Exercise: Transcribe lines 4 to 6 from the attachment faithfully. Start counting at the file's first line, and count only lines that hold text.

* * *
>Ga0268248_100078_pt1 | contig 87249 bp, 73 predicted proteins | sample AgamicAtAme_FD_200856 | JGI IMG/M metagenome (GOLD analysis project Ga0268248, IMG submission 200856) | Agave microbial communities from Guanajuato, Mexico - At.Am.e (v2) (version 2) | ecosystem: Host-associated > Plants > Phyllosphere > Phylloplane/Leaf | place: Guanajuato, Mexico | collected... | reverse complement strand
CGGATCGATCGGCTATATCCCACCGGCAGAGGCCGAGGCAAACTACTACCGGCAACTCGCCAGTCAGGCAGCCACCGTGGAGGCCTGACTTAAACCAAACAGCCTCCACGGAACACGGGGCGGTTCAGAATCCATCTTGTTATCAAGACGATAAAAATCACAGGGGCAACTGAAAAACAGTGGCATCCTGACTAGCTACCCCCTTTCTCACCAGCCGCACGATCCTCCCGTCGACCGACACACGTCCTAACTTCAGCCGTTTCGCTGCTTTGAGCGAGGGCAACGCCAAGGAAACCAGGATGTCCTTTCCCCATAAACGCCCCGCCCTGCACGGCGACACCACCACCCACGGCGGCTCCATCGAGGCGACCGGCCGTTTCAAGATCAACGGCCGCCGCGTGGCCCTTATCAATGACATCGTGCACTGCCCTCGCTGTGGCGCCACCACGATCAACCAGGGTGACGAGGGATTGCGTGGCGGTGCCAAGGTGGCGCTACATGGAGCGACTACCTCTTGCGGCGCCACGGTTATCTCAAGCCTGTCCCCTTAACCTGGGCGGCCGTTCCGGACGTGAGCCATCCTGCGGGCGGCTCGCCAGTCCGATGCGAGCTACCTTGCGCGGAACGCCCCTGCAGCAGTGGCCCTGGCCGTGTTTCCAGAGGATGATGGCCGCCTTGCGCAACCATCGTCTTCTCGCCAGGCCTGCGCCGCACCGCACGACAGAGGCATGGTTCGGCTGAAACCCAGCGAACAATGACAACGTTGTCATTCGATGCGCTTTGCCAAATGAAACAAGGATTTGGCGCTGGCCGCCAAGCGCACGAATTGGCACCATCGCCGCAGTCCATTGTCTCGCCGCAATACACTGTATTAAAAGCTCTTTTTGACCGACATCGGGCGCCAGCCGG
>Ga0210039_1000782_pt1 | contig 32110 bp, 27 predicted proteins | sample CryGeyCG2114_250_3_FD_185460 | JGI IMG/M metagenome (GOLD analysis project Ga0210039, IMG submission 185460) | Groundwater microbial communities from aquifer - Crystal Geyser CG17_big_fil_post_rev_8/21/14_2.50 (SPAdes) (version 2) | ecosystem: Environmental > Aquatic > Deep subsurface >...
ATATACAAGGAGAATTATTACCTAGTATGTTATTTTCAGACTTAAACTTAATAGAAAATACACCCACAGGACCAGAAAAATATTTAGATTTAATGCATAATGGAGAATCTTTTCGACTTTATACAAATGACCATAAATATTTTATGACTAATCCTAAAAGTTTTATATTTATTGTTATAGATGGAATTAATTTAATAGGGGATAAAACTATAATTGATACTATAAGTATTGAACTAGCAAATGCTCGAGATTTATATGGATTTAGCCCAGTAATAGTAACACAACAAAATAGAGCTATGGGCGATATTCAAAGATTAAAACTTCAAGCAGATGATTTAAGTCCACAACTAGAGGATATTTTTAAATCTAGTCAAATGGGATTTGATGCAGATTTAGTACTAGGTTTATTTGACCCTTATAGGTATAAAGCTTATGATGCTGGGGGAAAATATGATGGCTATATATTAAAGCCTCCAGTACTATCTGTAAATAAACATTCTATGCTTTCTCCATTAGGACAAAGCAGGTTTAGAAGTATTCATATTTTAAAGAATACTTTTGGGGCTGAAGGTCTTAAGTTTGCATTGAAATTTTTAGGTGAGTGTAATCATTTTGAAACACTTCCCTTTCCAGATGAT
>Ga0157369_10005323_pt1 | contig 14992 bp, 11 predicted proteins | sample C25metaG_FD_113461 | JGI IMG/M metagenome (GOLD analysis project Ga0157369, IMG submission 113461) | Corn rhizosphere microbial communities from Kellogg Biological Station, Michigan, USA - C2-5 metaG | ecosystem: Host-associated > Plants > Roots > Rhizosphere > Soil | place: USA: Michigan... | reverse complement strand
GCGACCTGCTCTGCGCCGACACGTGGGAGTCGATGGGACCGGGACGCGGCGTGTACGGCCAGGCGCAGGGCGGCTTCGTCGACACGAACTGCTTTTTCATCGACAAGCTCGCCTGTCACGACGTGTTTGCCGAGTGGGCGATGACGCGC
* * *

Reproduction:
ATATACAAGGAGAATTATTACCTAGTATGTTATTTTCAGACTTAAACTTAATAGAAAATACACCCACAGGACCAGAAAAATATTTAGATTTAATGCATAATGGAGAATCTTTTCGACTTTATACAAATGACCATAAATATTTTATGACTAATCCTAAAAGTTTTATATTTATTGTTATAGATGGAATTAATTTAATAGGGGATAAAACTATAATTGATACTATAAGTATTGAACTAGCAAATGCTCGAGATTTATATGGATTTAGCCCAGTAATAGTAACACAACAAAATAGAGCTATGGGCGATATTCAAAGATTAAAACTTCAAGCAGATGATTTAAGTCCACAACTAGAGGATATTTTTAAATCTAGTCAAATGGGATTTGATGCAGATTTAGTACTAGGTTTATTTGACCCTTATAGGTATAAAGCTTATGATGCTGGGGGAAAATATGATGGCTATATATTAAAGCCTCCAGTACTATCTGTAAATAAACATTCTATGCTTTCTCCATTAGGACAAAGCAGGTTTAGAAGTATTCATATTTTAAAGAATACTTTTGGGGCTGAAGGTCTTAAGTTTGCATTGAAATTTTTAGGTGAGTGTAATCATTTTGAAACACTTCCCTTTCCAGATGAT
>Ga0157369_10005323_pt1 | contig 14992 bp, 11 predicted proteins | sample C25metaG_FD_113461 | JGI IMG/M metagenome (GOLD analysis project Ga0157369, IMG submission 113461) | Corn rhizosphere microbial communities from Kellogg Biological Station, Michigan, USA - C2-5 metaG | ecosystem: Host-associated > Plants > Roots > Rhizosphere > Soil | place: USA: Michigan... | reverse complement strand
GCGACCTGCTCTGCGCCGACACGTGGGAGTCGATGGGACCGGGACGCGGCGTGTACGGCCAGGCGCAGGGCGGCTTCGTCGACACGAACTGCTTTTTCATCGACAAGCTCGCCTGTCACGACGTGTTTGCCGAGTGGGCGATGACGCGC